Last week we announced the debut of a new installation in LACMA’s Resnick Pavilion, Mark Bradford’s 150 Portrait Tone. Today, we take you behind the scenes of how the monumental painting came together.
In August, LACMA announced that Bradford and filmmaker George Lucas will be honored at this year’s Art + Film Gala taking place on Saturday, November 4. Soon after, CEO and Wallis Annenberg Director Michael Govan visited Bradford’s studio, where he saw large-scale studies for the artist’s series of paintings commissioned by the Art in Embassies program for the U.S. Embassy in London. Govan recounts, “I had seen the paintings being made, and was interested in them as a meditation on the U.S. Constitution. I knew there were some individual studies (10 x 10 feet) that I thought could be shown on their own, so I went to see them in the studio, and we spent a fair amount of time dragging them around on the floor and looking at them.”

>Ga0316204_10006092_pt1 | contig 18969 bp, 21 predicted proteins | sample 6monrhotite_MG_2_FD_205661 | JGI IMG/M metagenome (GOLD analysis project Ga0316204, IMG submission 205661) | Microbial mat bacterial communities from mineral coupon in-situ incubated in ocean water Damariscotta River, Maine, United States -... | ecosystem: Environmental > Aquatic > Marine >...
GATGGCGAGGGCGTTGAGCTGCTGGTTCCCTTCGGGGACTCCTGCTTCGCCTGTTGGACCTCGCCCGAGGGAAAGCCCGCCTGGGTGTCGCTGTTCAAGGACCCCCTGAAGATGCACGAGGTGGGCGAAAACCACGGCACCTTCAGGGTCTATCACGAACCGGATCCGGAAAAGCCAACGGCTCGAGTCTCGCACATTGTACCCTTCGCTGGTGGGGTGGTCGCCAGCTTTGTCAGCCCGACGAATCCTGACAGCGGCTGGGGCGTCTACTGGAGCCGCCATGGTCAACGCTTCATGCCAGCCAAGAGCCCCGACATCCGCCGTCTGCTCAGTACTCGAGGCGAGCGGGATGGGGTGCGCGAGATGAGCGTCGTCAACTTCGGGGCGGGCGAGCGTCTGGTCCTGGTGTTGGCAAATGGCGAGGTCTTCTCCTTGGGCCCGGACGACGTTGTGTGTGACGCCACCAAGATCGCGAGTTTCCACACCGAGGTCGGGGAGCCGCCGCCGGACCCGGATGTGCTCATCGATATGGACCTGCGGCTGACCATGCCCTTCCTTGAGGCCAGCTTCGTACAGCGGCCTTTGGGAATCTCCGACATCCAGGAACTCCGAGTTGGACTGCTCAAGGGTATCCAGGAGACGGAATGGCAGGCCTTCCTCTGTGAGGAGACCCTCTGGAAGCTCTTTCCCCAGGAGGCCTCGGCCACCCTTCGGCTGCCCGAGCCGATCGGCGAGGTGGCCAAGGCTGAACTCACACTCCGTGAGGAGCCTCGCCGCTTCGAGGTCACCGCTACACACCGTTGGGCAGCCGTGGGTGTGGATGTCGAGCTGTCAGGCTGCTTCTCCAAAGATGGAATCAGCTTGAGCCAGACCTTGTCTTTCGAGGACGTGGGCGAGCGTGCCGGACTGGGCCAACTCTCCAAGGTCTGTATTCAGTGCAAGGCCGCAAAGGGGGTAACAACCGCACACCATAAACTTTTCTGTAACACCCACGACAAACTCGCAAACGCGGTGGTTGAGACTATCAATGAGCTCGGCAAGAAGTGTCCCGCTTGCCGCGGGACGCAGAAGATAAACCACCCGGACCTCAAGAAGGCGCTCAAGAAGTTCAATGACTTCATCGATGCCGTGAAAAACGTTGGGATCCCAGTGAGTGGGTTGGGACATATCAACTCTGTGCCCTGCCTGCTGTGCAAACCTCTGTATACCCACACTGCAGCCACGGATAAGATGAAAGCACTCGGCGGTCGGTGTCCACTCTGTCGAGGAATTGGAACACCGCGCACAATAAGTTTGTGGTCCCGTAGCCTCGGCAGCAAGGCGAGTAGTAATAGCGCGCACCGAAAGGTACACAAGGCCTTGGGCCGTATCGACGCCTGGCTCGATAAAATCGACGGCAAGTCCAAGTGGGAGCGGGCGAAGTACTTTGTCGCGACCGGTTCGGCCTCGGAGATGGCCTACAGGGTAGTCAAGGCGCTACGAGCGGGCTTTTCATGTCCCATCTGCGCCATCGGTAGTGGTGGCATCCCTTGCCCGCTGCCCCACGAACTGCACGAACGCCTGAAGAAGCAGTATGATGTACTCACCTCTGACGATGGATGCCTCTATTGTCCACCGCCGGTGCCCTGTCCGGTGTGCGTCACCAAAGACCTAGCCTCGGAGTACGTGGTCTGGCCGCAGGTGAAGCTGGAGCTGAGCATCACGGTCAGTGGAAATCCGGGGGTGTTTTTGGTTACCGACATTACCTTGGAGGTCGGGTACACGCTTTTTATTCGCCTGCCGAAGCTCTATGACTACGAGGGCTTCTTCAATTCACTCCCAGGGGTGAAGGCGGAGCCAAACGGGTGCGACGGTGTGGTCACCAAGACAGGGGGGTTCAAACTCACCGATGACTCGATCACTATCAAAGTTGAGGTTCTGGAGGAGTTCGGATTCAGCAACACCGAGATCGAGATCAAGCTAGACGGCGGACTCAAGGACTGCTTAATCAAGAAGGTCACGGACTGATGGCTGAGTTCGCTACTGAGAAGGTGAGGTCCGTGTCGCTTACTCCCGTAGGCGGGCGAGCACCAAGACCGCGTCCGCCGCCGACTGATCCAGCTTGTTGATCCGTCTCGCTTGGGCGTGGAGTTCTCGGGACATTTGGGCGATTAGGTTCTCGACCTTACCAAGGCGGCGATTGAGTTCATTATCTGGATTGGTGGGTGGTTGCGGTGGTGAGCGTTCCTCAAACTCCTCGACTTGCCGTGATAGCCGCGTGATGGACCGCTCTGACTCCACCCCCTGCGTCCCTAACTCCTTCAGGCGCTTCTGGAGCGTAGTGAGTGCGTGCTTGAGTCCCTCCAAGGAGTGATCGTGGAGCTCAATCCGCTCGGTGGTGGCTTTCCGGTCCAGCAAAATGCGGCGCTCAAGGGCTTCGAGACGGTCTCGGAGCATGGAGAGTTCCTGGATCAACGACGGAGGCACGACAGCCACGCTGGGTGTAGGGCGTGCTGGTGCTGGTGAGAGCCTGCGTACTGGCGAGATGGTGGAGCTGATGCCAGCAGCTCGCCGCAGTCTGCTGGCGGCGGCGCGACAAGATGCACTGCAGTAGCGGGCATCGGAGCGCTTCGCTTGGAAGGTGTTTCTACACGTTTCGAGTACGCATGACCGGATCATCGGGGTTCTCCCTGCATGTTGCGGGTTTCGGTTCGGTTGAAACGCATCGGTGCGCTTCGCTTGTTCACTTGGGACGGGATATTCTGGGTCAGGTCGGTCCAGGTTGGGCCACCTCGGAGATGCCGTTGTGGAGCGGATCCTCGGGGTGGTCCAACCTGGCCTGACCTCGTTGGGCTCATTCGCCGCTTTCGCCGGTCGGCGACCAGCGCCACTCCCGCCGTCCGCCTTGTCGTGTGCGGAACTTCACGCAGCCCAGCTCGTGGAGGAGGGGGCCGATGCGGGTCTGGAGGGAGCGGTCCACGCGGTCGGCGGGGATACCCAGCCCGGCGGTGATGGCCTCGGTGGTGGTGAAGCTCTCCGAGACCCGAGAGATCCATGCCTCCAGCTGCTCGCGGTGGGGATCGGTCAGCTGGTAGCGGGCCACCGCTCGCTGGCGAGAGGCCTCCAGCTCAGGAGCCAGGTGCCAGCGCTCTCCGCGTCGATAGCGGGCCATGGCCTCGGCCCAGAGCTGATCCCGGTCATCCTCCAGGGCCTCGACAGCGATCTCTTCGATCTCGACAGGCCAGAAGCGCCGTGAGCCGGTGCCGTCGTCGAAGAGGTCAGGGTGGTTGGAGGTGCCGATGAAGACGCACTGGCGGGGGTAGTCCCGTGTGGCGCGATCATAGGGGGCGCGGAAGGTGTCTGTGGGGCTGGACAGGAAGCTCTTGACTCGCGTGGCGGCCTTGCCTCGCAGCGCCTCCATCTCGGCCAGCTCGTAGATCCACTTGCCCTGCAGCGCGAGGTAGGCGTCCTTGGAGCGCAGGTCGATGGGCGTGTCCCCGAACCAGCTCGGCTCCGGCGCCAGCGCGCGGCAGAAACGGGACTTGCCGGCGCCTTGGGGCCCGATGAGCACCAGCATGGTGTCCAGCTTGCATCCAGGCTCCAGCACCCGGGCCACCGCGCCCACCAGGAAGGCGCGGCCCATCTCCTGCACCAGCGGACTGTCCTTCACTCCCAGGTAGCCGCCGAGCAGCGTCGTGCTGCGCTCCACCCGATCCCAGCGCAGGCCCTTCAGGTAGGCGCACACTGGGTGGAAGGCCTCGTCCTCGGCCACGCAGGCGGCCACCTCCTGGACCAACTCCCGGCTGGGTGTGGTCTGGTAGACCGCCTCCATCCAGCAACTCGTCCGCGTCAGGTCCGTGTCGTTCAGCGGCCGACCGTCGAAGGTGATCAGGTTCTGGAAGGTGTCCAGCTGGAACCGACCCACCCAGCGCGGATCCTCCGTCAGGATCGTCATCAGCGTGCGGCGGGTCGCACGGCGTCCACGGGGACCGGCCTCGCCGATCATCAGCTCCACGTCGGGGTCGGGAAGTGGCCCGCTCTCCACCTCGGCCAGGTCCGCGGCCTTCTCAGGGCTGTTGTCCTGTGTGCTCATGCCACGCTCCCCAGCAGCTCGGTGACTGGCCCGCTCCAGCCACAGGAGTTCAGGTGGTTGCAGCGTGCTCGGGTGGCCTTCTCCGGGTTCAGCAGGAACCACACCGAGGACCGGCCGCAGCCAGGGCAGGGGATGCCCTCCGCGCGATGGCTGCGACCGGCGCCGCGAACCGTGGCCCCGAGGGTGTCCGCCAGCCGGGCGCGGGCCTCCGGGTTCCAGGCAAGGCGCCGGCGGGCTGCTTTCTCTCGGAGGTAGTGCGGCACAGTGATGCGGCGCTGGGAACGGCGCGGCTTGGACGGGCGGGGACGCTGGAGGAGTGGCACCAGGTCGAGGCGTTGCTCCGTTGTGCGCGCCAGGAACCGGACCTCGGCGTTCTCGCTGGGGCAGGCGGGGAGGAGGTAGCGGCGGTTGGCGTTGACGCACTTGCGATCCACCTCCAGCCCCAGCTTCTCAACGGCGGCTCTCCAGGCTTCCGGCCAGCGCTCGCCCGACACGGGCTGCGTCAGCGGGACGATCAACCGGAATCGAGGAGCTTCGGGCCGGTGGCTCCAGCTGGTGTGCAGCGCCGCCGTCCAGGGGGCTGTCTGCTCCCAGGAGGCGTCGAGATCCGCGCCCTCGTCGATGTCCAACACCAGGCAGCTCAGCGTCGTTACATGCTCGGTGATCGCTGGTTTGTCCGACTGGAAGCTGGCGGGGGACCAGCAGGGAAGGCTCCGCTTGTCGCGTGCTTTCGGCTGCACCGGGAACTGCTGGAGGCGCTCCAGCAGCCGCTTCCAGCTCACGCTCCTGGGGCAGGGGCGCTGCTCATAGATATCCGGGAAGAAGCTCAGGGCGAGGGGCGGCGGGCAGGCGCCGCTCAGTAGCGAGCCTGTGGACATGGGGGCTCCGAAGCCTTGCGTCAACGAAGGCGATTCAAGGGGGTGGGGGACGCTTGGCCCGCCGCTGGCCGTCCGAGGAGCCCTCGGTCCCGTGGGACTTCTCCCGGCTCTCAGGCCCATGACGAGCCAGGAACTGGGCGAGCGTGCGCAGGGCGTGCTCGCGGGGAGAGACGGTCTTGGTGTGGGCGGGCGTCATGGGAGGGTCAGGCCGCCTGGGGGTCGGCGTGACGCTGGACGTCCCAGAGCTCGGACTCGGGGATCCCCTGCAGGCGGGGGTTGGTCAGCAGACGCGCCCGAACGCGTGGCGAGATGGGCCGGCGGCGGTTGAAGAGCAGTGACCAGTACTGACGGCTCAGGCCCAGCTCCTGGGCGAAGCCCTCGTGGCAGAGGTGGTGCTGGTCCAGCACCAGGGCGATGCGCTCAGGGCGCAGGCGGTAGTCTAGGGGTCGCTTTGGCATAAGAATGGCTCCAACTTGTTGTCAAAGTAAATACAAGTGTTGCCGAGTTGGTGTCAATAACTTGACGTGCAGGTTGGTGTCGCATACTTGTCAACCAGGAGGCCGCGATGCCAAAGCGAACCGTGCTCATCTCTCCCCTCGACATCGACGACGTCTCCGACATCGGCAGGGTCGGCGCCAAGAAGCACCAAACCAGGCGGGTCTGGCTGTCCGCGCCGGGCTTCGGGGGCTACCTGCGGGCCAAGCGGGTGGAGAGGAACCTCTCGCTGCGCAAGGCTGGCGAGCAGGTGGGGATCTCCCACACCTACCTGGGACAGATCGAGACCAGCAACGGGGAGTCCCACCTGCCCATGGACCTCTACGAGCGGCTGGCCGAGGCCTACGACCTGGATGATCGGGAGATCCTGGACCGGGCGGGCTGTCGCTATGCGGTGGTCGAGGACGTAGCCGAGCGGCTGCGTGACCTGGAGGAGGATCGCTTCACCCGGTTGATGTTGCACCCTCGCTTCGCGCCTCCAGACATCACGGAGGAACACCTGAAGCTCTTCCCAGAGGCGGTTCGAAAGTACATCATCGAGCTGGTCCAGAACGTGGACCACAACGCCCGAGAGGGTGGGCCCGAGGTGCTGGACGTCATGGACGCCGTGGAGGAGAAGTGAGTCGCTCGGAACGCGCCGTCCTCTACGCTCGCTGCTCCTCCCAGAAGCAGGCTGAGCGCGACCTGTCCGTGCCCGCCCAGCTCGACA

As they discussed exhibiting the Embassy studies at LACMA, Bradford and Govan also talked about the possibility of new commission, potentially made directly on a wall at LACMA. After the visit, Govan says, “back and forth by text Mark threw out the idea that resulted in the current amazing painting.” Although Bradford planned to make 150 Portrait Tone directly on the large wall in the Resnick Pavilion, the complications of making a large painting inside an art museum with climate and security regulations (and with the extremely dust-sensitive Ardabil Carpet on view in an adjacent gallery) made such a proposition logistically challenging. Instead, the painting was made in three large sections in Bradford’s studio. After being stretched on-site, these sections were carefully installed by LACMA’s amazing team of art preparators.
A day after the work was installed, Bradford graciously gave an impromptu gallery talk to the admiring museum visitors who rapidly gathered during the artist’s drop-in appearance in the Resnick Pavilion. We hope you’ll drop by yourself to see 150 Portrait Tone, as well as the many other artworks on view at LACMA.